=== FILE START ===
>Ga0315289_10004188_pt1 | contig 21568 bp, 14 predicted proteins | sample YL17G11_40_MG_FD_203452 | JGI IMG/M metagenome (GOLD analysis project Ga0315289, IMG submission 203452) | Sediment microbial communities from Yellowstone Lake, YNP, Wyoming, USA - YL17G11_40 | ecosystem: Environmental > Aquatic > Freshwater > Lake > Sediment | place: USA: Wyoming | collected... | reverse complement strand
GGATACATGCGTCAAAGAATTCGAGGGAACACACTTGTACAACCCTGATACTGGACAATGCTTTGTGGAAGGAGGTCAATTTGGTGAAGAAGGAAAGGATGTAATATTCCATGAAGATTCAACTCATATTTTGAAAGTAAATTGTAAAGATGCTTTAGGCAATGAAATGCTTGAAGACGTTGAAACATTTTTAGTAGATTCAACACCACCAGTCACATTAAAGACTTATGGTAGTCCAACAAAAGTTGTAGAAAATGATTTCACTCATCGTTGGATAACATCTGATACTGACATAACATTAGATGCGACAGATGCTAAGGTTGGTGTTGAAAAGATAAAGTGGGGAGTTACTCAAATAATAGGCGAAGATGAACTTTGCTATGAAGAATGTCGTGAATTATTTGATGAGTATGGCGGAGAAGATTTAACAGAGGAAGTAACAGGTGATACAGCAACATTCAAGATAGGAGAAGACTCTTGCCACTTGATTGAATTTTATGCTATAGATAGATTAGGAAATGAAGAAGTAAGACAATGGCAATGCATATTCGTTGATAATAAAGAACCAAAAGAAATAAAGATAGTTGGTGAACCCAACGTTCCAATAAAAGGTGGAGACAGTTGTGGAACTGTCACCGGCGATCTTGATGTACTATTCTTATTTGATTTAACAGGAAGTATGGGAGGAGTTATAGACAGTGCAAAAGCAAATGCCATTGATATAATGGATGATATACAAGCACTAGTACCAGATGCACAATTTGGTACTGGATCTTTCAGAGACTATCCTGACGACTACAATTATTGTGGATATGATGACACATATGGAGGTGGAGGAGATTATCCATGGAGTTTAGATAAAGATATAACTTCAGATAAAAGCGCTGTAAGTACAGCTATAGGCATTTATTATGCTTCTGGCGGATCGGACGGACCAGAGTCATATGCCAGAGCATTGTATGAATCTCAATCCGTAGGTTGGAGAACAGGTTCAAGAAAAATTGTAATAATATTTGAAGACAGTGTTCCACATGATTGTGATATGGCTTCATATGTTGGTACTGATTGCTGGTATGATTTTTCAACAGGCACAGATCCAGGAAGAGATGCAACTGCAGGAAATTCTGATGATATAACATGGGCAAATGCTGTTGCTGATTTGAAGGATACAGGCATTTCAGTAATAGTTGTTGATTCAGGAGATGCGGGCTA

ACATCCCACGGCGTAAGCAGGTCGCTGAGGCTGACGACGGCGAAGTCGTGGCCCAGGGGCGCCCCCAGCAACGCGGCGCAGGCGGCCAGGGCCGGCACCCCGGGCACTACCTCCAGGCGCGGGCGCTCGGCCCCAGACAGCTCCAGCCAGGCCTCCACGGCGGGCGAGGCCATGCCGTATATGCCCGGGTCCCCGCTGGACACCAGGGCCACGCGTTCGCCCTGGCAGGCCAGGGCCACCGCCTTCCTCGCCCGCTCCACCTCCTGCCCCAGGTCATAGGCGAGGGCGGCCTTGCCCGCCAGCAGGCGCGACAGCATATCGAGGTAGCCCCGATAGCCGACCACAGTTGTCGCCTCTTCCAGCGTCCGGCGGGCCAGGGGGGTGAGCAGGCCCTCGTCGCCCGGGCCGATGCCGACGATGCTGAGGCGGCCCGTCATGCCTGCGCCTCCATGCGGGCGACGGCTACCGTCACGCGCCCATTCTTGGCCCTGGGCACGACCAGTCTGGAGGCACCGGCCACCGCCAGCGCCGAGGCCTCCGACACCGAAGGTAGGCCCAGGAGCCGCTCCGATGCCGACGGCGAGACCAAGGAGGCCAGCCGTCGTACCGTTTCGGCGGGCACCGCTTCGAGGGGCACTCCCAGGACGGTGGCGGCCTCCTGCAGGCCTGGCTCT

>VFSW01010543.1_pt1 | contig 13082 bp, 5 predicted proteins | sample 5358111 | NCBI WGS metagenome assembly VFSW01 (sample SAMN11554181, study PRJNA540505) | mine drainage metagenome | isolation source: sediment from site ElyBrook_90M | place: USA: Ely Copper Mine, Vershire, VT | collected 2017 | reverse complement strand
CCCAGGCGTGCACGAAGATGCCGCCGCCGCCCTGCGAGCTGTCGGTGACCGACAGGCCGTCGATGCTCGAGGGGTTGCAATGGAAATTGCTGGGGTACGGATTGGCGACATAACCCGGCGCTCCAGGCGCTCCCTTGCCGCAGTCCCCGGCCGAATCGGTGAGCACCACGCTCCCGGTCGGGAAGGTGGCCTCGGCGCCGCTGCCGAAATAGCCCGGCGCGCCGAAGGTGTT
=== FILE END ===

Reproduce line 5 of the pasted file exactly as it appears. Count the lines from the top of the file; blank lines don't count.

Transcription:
CCCAGGCGTGCACGAAGATGCCGCCGCCGCCCTGCGAGCTGTCGGTGACCGACAGGCCGTCGATGCTCGAGGGGTTGCAATGGAAATTGCTGGGGTACGGATTGGCGACATAACCCGGCGCTCCAGGCGCTCCCTTGCCGCAGTCCCCGGCCGAATCGGTGAGCACCACGCTCCCGGTCGGGAAGGTGGCCTCGGCGCCGCTGCCGAAATAGCCCGGCGCGCCGAAGGTGTT